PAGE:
Physicians can treat the symptoms of Alzheimer’s disease and other neurodegenerative disorders, but there is no way to prevent or reverse the underlying degeneration and death of neurons that characterize these diseases. Now research by scientists at Harvard and MIT suggests a potential new therapeutic approach.
The scientists have shown that a gene called SIRT1 and a plant compound found in red wine called resveratrol can protect against neuron degeneration in a mouse model of Alzheimer’s disease and amyotrophic lateral sclerosis. The researchers demonstrated that activating SIRT1 and injecting resveratrol, which have both been previously associated with life-span extension in lower organisms, can also prevent cognitive problems in the mice.
The mice used in the study develop an approximation of human neurodegenerative disease over a period of weeks. As neurons in their brains die and lose connections, their spatial learning is impaired, and the mice develop difficulty associating cause and effect. Treatment with resveratrol reduced the death and degeneration of neurons in these mice and also restored their learning abilities to a level comparable to that of normal mice not suffering neurodegeneration. “Thus, resveratrol is not only neuroprotective, it also improves cognitive function after severe neurodegeneration,” says Li-Huei Tsai, the professor of neuroscience at MIT who led the research with David Sinclair, a professor of pathology at Harvard. Tsai says this improvement in function suggests that resveratrol has potential for treating human neurodegenerative diseases.
Sinclair cofounded Sirtris, a company based in Cambridge, MA, that’s developing resveratrol-like therapies for a range of diseases, including type 2 diabetes and another metabolic disorder, called MELAS syndrome. Tsai is a scientific advisor to Sirtris.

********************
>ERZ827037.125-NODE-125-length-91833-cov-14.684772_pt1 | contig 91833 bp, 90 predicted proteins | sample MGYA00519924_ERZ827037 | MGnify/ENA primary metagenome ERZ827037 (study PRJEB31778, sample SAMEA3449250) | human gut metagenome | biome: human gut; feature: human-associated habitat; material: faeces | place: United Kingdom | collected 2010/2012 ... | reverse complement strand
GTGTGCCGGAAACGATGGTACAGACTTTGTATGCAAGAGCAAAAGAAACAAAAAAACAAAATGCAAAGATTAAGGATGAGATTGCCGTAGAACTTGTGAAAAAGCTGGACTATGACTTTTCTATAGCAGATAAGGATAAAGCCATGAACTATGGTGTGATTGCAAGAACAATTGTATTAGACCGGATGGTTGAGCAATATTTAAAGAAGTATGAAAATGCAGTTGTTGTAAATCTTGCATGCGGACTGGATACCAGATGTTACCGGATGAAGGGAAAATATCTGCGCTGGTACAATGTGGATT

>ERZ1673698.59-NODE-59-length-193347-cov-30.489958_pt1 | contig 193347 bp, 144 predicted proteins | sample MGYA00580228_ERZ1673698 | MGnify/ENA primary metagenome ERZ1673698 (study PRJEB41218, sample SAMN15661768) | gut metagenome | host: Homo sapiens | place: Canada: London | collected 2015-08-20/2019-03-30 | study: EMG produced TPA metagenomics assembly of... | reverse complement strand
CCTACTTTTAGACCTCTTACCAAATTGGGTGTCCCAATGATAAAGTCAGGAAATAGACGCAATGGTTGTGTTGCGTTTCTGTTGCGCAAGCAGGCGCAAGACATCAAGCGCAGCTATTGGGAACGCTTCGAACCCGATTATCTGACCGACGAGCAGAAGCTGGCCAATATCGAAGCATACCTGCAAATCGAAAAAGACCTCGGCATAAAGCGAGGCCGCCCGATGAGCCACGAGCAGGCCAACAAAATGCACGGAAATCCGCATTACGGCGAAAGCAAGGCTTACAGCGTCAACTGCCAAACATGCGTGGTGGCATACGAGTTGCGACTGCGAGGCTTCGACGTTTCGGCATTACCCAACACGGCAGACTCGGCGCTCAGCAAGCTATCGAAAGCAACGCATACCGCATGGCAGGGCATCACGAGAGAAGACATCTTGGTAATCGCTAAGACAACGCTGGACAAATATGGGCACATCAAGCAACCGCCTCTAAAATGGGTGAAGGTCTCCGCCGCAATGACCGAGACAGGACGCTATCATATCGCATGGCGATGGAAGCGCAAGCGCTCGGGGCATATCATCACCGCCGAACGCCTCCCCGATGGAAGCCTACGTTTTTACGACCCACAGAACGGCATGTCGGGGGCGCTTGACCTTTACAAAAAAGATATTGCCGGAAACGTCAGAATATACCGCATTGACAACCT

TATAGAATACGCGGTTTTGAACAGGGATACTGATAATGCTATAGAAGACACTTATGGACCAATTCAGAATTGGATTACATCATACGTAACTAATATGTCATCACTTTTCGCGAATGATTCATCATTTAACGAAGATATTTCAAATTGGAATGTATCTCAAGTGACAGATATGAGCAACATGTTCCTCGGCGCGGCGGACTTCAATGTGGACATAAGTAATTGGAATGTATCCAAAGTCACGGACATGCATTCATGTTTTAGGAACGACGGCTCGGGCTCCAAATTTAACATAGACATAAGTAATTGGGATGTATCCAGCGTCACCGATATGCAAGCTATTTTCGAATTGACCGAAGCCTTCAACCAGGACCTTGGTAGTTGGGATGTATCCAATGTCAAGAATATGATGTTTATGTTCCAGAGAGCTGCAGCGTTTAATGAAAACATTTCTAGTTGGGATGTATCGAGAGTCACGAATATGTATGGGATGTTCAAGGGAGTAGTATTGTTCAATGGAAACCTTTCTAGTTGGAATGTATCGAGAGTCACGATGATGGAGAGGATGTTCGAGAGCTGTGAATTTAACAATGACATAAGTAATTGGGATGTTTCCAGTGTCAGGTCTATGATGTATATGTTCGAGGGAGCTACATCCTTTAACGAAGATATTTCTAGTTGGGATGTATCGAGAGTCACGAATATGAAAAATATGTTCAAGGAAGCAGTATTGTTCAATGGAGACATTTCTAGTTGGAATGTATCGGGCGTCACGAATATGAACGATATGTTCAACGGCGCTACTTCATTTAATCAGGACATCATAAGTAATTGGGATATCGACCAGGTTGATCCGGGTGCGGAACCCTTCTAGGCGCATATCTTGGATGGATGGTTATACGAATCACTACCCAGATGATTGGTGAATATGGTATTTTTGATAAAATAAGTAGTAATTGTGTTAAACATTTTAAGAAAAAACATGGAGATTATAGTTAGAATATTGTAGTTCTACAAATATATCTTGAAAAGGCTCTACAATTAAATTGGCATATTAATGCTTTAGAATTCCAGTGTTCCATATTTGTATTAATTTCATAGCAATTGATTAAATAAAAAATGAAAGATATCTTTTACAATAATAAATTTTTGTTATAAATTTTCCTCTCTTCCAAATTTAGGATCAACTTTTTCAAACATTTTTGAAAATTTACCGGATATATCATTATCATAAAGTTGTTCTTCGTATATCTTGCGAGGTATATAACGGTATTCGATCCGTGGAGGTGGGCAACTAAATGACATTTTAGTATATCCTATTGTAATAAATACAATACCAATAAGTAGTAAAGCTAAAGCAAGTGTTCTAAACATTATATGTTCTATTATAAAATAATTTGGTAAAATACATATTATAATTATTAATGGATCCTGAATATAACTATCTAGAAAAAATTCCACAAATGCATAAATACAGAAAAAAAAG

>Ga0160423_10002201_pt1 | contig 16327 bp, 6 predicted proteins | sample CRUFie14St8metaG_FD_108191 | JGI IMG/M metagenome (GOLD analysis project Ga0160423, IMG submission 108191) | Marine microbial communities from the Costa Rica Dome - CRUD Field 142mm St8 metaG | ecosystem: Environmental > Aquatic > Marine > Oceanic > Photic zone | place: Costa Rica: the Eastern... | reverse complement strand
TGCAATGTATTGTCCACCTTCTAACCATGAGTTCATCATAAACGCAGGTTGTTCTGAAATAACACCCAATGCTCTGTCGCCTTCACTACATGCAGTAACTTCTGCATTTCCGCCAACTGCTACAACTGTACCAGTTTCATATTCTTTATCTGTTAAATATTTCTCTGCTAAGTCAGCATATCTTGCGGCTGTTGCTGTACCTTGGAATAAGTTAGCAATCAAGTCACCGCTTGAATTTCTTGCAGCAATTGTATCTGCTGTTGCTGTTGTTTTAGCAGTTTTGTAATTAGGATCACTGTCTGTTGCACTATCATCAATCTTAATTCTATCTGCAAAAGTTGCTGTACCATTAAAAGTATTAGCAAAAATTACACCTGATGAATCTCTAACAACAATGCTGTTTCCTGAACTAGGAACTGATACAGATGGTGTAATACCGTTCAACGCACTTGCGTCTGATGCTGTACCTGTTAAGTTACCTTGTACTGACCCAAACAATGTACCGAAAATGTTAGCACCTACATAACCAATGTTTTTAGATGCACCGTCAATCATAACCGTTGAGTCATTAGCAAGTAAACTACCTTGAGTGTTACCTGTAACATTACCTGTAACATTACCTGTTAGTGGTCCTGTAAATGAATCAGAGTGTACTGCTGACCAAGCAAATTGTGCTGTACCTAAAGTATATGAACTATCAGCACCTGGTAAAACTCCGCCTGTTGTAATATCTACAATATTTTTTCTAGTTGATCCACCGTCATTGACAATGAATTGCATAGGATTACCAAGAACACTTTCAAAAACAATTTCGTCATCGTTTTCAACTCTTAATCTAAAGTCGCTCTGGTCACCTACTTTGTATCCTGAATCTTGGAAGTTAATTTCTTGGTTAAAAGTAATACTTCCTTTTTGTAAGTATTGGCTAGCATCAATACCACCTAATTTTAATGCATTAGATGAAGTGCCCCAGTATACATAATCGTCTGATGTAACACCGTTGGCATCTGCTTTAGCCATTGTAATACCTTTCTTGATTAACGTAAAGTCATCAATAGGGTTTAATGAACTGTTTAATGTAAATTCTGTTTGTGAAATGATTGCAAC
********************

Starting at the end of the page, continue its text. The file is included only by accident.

The study is the first to suggest that resveratrol could actually improve cognitive function in patients with neurodegenerative diseases. “Generally, SIRT1 has been observed to be neuroprotective,” says Leonard Guarente, the professor of biology at MIT who uncovered the connection between life span and the yeast equivalent to SIRT1 about 10 years ago. What’s new about Tsai and Sinclair’s work, he says, is its demonstration that activating SIRT1 prevents cognitive decline in mice with neurodegenerative disease. The study shows that “resveratrol can protect against memory loss and learning decline,” says Guarente, who was not involved with the research.
Guarente says the study suggests that compounds that can activate SIRT1 could be used to treat neurodegenerative disease in humans as long as they can pass through the blood-brain barrier. This membrane surrounding and protecting the brain from chemicals in the blood presents a major challenge to any researcher developing drugs that target the brain. Mice in the study received injections of resveratrol directly into blood vessels in their brains, which would not be practical in human patients.
The Harvard/MIT study could also shed light on the mechanisms behind Alzheimer’s. Most studies of Alzheimer’s disease focus on the toxic, malformed proteins that build up in afflicted neurons; Tsai and Sinclair’s study did not. “This research takes a path less traveled,” says Stephen Snyder, director of the Etiology of Alzheimer’s Disease Program at the National Institute on Aging.